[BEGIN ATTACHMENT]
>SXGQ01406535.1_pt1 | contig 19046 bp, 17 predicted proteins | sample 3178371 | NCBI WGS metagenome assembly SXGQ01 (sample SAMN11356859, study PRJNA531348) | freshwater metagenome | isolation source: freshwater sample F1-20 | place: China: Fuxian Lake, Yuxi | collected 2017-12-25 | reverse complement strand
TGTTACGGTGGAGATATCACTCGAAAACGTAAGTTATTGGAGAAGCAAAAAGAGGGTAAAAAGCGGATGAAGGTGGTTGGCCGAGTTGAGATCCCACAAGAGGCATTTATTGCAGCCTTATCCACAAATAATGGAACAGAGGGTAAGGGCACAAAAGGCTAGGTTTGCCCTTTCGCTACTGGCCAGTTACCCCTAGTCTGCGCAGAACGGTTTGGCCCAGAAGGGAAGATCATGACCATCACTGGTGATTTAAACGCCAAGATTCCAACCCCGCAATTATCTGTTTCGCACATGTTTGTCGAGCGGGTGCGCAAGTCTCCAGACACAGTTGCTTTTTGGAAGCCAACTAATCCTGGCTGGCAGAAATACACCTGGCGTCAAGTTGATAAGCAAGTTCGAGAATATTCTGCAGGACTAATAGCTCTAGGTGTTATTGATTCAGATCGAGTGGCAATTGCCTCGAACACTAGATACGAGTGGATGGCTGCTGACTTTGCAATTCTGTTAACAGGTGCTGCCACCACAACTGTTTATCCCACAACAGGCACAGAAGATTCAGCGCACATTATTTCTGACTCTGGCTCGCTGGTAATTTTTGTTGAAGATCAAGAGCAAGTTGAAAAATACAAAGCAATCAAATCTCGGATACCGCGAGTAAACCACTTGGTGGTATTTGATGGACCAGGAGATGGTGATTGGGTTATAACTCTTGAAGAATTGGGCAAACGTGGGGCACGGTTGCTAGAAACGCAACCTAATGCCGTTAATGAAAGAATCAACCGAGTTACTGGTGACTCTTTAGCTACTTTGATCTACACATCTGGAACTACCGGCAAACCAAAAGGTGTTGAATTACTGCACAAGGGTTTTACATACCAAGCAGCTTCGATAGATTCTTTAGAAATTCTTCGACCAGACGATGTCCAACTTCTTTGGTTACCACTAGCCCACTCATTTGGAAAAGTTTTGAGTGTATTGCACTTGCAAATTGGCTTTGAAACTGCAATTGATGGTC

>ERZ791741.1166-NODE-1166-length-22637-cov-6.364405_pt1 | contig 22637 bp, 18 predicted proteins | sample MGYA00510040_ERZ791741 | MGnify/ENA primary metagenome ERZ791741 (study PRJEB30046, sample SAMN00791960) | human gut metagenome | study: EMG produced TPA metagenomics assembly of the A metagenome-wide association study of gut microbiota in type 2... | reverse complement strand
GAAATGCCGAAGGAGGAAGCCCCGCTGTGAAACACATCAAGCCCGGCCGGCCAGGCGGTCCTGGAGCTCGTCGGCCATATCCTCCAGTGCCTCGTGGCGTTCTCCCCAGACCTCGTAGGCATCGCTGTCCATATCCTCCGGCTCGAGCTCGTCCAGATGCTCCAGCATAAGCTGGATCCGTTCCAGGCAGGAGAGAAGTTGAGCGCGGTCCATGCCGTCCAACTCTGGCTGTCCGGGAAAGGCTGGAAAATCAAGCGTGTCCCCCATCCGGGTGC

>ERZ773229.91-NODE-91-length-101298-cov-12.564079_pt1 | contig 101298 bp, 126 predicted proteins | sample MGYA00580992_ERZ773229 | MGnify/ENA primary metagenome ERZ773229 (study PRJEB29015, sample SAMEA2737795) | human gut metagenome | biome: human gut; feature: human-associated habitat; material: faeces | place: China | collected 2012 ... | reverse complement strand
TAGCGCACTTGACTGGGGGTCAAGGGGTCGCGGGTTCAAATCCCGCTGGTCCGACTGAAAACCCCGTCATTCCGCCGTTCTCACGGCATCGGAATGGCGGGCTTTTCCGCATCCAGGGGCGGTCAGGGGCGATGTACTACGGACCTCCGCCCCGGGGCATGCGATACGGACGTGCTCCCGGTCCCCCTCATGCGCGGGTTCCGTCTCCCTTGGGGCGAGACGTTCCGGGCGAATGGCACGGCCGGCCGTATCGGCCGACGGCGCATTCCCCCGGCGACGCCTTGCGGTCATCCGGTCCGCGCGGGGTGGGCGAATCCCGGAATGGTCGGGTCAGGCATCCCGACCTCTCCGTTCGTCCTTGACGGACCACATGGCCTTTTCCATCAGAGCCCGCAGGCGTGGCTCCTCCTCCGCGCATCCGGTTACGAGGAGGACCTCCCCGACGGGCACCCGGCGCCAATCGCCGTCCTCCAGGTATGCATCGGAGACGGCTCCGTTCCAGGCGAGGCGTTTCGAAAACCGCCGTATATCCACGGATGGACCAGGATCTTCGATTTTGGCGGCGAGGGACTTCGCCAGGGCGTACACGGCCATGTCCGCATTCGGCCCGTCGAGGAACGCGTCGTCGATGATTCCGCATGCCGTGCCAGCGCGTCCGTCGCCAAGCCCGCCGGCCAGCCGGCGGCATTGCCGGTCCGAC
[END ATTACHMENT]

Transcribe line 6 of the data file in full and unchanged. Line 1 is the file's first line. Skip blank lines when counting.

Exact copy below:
TAGCGCACTTGACTGGGGGTCAAGGGGTCGCGGGTTCAAATCCCGCTGGTCCGACTGAAAACCCCGTCATTCCGCCGTTCTCACGGCATCGGAATGGCGGGCTTTTCCGCATCCAGGGGCGGTCAGGGGCGATGTACTACGGACCTCCGCCCCGGGGCATGCGATACGGACGTGCTCCCGGTCCCCCTCATGCGCGGGTTCCGTCTCCCTTGGGGCGAGACGTTCCGGGCGAATGGCACGGCCGGCCGTATCGGCCGACGGCGCATTCCCCCGGCGACGCCTTGCGGTCATCCGGTCCGCGCGGGGTGGGCGAATCCCGGAATGGTCGGGTCAGGCATCCCGACCTCTCCGTTCGTCCTTGACGGACCACATGGCCTTTTCCATCAGAGCCCGCAGGCGTGGCTCCTCCTCCGCGCATCCGGTTACGAGGAGGACCTCCCCGACGGGCACCCGGCGCCAATCGCCGTCCTCCAGGTATGCATCGGAGACGGCTCCGTTCCAGGCGAGGCGTTTCGAAAACCGCCGTATATCCACGGATGGACCAGGATCTTCGATTTTGGCGGCGAGGGACTTCGCCAGGGCGTACACGGCCATGTCCGCATTCGGCCCGTCGAGGAACGCGTCGTCGATGATTCCGCATGCCGTGCCAGCGCGTCCGTCGCCAAGCCCGCCGGCCAGCCGGCGGCATTGCCGGTCCGAC